• Cordell E Logan, ND

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Sleeping with King Tut

Bed Raising

Cordell E Logan, ND

King Tut’s bed was raised at the head end. Andrew Fletcher did research on the health benefits of raising the head of the bed. He noted sap and nutrients go up in trees. It goes against gravity because of the adherence to the sides of the tube. The density of the fluid had to continuously change throughout the tree, which is a closed system.
Fletcher added salt and dye to a fluid in a closed system, similar to a body lying on a bed. As he slowly increased the angle of the bed, more gravity acted upon the closed circuit tube. This increase continued until the angle height was at about six inches. At this point, fluid began to move from the top to the bottom. Less dense material would rise, and then the more dense material would fall. [The body can’t be exactly compared to the closed tube experiment?]
In the human body, as our lungs expire, moisture is released, which creates a denser fluid, which in turn, helps the fluid descend to the kidneys. The kidneys filter the blood, removing solutes, which cause the blood to become less dense and rise back to the heart to be pumped again.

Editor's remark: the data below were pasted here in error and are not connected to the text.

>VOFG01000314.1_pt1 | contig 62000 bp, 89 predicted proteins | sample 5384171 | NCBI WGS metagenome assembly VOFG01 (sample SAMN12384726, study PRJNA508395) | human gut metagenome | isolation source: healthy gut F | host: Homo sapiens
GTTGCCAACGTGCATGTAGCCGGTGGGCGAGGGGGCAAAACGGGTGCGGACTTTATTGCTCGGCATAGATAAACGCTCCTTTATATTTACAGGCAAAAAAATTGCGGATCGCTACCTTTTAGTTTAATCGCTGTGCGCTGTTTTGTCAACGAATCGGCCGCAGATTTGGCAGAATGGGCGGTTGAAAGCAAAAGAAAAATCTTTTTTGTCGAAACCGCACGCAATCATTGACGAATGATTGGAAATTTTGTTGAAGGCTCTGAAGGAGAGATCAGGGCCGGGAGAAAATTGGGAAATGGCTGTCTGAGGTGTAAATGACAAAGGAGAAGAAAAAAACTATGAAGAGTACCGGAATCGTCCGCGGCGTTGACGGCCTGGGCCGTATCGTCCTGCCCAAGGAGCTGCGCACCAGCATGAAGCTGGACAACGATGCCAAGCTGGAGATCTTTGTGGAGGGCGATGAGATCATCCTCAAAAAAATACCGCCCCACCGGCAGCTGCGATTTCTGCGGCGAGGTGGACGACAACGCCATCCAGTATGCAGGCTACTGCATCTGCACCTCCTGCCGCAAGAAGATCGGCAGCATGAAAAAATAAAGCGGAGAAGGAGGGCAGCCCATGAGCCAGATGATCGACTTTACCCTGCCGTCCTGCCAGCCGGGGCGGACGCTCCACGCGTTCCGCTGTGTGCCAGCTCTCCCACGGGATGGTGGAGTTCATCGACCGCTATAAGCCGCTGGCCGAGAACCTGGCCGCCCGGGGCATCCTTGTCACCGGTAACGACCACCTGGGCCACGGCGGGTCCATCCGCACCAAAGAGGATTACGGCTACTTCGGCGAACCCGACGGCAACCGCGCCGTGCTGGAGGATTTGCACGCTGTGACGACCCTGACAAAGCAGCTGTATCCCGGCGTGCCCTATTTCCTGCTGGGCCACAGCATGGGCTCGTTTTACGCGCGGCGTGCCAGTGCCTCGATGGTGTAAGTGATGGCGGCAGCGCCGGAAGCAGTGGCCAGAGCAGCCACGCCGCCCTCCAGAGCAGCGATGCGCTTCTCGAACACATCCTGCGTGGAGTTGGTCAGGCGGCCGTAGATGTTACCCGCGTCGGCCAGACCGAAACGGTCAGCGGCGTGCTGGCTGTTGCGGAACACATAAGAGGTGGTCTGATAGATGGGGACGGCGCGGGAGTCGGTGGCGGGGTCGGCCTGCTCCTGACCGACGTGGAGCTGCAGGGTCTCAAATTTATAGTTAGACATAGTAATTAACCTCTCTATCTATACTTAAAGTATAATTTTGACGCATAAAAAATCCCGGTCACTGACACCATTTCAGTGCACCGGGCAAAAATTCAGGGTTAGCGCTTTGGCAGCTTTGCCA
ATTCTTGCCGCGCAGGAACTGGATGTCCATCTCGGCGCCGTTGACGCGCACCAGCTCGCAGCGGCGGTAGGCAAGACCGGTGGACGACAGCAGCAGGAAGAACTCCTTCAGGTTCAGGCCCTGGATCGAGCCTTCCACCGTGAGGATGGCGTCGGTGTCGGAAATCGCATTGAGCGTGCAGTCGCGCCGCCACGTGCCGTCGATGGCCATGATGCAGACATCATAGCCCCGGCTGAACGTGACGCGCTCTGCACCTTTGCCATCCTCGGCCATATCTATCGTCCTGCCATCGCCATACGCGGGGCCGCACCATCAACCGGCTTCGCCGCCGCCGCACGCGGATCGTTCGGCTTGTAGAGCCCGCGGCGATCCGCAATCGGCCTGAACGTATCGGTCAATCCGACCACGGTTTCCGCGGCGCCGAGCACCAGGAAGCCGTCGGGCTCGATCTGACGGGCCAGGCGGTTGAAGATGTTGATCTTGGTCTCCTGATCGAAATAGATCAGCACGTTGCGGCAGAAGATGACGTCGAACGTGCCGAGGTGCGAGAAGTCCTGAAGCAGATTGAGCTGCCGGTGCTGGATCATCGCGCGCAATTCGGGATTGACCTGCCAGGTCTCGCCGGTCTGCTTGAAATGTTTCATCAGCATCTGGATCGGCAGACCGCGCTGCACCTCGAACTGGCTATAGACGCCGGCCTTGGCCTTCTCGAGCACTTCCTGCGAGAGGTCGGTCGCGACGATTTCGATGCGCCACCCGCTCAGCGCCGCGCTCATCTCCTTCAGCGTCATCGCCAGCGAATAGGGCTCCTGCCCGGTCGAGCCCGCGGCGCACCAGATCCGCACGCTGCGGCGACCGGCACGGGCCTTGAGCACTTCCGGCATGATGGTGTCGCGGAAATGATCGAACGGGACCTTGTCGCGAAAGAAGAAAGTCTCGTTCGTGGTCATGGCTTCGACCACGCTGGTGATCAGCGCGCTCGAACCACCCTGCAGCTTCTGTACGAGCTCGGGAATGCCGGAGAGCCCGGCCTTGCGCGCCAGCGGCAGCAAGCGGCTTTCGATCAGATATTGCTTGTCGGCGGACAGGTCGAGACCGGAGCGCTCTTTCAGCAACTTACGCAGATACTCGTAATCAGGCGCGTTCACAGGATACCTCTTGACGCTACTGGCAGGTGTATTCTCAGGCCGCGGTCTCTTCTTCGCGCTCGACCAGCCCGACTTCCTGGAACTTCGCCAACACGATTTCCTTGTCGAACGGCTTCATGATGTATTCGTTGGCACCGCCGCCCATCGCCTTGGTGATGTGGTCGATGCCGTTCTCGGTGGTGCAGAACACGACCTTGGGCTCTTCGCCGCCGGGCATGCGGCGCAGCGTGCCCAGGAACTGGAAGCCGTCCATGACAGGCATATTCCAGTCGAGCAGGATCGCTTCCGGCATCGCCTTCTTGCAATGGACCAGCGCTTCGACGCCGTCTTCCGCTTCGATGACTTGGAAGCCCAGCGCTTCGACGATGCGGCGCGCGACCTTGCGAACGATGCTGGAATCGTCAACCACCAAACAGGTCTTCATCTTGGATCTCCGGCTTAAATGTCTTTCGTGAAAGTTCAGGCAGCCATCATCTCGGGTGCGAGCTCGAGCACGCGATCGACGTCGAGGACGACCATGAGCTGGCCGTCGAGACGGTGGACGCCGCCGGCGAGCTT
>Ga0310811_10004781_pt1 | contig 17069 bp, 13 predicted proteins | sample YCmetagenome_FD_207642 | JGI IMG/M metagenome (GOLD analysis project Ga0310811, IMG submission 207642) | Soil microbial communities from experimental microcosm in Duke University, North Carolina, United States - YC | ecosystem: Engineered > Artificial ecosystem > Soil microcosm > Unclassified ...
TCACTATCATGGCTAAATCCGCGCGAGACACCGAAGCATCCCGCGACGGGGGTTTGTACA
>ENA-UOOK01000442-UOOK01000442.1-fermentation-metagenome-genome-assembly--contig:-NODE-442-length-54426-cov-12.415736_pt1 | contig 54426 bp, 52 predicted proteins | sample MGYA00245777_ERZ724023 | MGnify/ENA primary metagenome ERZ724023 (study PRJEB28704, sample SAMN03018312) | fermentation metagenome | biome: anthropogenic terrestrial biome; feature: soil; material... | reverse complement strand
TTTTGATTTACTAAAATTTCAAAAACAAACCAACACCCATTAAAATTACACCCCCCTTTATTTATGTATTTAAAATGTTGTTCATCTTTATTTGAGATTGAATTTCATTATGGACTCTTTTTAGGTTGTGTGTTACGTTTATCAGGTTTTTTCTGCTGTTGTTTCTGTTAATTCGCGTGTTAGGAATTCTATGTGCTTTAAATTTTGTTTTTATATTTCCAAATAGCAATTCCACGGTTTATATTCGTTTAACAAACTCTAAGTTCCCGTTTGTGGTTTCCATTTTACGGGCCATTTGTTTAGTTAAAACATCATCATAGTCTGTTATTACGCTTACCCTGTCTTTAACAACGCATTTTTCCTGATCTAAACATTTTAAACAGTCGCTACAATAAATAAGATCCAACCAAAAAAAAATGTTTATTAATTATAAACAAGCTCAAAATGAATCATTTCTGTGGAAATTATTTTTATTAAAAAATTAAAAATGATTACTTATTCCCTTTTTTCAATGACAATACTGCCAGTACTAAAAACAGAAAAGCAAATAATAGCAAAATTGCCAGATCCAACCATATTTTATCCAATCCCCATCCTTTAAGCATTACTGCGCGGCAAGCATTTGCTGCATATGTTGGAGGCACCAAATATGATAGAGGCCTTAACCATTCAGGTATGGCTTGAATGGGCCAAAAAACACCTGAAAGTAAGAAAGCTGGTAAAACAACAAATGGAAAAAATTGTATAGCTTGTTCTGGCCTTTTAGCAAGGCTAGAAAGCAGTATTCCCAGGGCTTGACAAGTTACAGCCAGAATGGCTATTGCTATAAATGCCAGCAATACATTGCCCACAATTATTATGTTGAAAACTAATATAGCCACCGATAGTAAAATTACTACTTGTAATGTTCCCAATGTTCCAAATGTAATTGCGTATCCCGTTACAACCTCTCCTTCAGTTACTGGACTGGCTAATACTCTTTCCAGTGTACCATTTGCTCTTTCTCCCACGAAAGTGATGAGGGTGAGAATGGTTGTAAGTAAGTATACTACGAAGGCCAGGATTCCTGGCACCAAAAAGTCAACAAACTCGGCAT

“Molecular drag” is the action of gravity causing a pulling action on the fluid. In a closed loop system, molecules in motion will pull molecules behind it. This natural action reduces stress on the heart, lowering blood pressure, relieving edema, and increasing overall heart function.
Sleeping flat, which was researched by NASA, was found to be detrimental for health. Flat beds slow circulation, and that cascades into a host of problems. Inclined beds have been used in Europe with health improvements beyond the cardiovascular system.
You may start by inclining the bed 1.5 inches (thickness of a common 2×4 or 2×6) and gradually go up some. This may take some experimenting to find what seems best.

NDNR Nov 2017
Ostroot, Cody (ND). Is Your Bed Killing You? NDNR Nov2017. p.8.